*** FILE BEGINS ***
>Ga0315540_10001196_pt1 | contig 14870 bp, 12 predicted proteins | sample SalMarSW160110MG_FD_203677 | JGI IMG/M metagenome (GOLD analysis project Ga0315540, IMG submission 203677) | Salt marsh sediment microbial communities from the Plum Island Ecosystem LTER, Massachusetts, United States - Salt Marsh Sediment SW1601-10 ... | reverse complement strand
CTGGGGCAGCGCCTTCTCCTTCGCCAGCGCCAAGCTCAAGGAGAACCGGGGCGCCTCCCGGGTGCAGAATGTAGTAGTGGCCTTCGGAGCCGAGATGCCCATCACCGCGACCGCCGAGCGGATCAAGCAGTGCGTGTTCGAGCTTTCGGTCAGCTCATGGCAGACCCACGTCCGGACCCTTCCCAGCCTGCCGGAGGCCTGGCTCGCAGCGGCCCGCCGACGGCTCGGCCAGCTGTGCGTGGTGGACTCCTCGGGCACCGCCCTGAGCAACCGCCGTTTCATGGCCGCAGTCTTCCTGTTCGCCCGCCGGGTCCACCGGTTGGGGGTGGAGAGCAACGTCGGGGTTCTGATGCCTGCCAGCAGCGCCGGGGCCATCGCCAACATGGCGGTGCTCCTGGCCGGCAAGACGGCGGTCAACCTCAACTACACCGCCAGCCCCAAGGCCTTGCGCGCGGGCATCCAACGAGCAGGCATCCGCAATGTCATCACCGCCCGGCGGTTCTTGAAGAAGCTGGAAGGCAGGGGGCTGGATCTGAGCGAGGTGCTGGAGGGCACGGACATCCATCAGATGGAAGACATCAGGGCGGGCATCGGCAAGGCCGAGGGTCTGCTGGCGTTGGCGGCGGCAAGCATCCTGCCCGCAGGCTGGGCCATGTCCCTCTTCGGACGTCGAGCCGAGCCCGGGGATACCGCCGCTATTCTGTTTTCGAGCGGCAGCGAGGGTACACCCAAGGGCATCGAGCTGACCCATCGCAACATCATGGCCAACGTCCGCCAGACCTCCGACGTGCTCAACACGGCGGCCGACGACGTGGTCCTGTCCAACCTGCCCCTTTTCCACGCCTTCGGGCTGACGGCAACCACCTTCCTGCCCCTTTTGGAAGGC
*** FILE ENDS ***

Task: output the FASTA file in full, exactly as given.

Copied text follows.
>Ga0315540_10001196_pt1 | contig 14870 bp, 12 predicted proteins | sample SalMarSW160110MG_FD_203677 | JGI IMG/M metagenome (GOLD analysis project Ga0315540, IMG submission 203677) | Salt marsh sediment microbial communities from the Plum Island Ecosystem LTER, Massachusetts, United States - Salt Marsh Sediment SW1601-10 ... | reverse complement strand
CTGGGGCAGCGCCTTCTCCTTCGCCAGCGCCAAGCTCAAGGAGAACCGGGGCGCCTCCCGGGTGCAGAATGTAGTAGTGGCCTTCGGAGCCGAGATGCCCATCACCGCGACCGCCGAGCGGATCAAGCAGTGCGTGTTCGAGCTTTCGGTCAGCTCATGGCAGACCCACGTCCGGACCCTTCCCAGCCTGCCGGAGGCCTGGCTCGCAGCGGCCCGCCGACGGCTCGGCCAGCTGTGCGTGGTGGACTCCTCGGGCACCGCCCTGAGCAACCGCCGTTTCATGGCCGCAGTCTTCCTGTTCGCCCGCCGGGTCCACCGGTTGGGGGTGGAGAGCAACGTCGGGGTTCTGATGCCTGCCAGCAGCGCCGGGGCCATCGCCAACATGGCGGTGCTCCTGGCCGGCAAGACGGCGGTCAACCTCAACTACACCGCCAGCCCCAAGGCCTTGCGCGCGGGCATCCAACGAGCAGGCATCCGCAATGTCATCACCGCCCGGCGGTTCTTGAAGAAGCTGGAAGGCAGGGGGCTGGATCTGAGCGAGGTGCTGGAGGGCACGGACATCCATCAGATGGAAGACATCAGGGCGGGCATCGGCAAGGCCGAGGGTCTGCTGGCGTTGGCGGCGGCAAGCATCCTGCCCGCAGGCTGGGCCATGTCCCTCTTCGGACGTCGAGCCGAGCCCGGGGATACCGCCGCTATTCTGTTTTCGAGCGGCAGCGAGGGTACACCCAAGGGCATCGAGCTGACCCATCGCAACATCATGGCCAACGTCCGCCAGACCTCCGACGTGCTCAACACGGCGGCCGACGACGTGGTCCTGTCCAACCTGCCCCTTTTCCACGCCTTCGGGCTGACGGCAACCACCTTCCTGCCCCTTTTGGAAGGC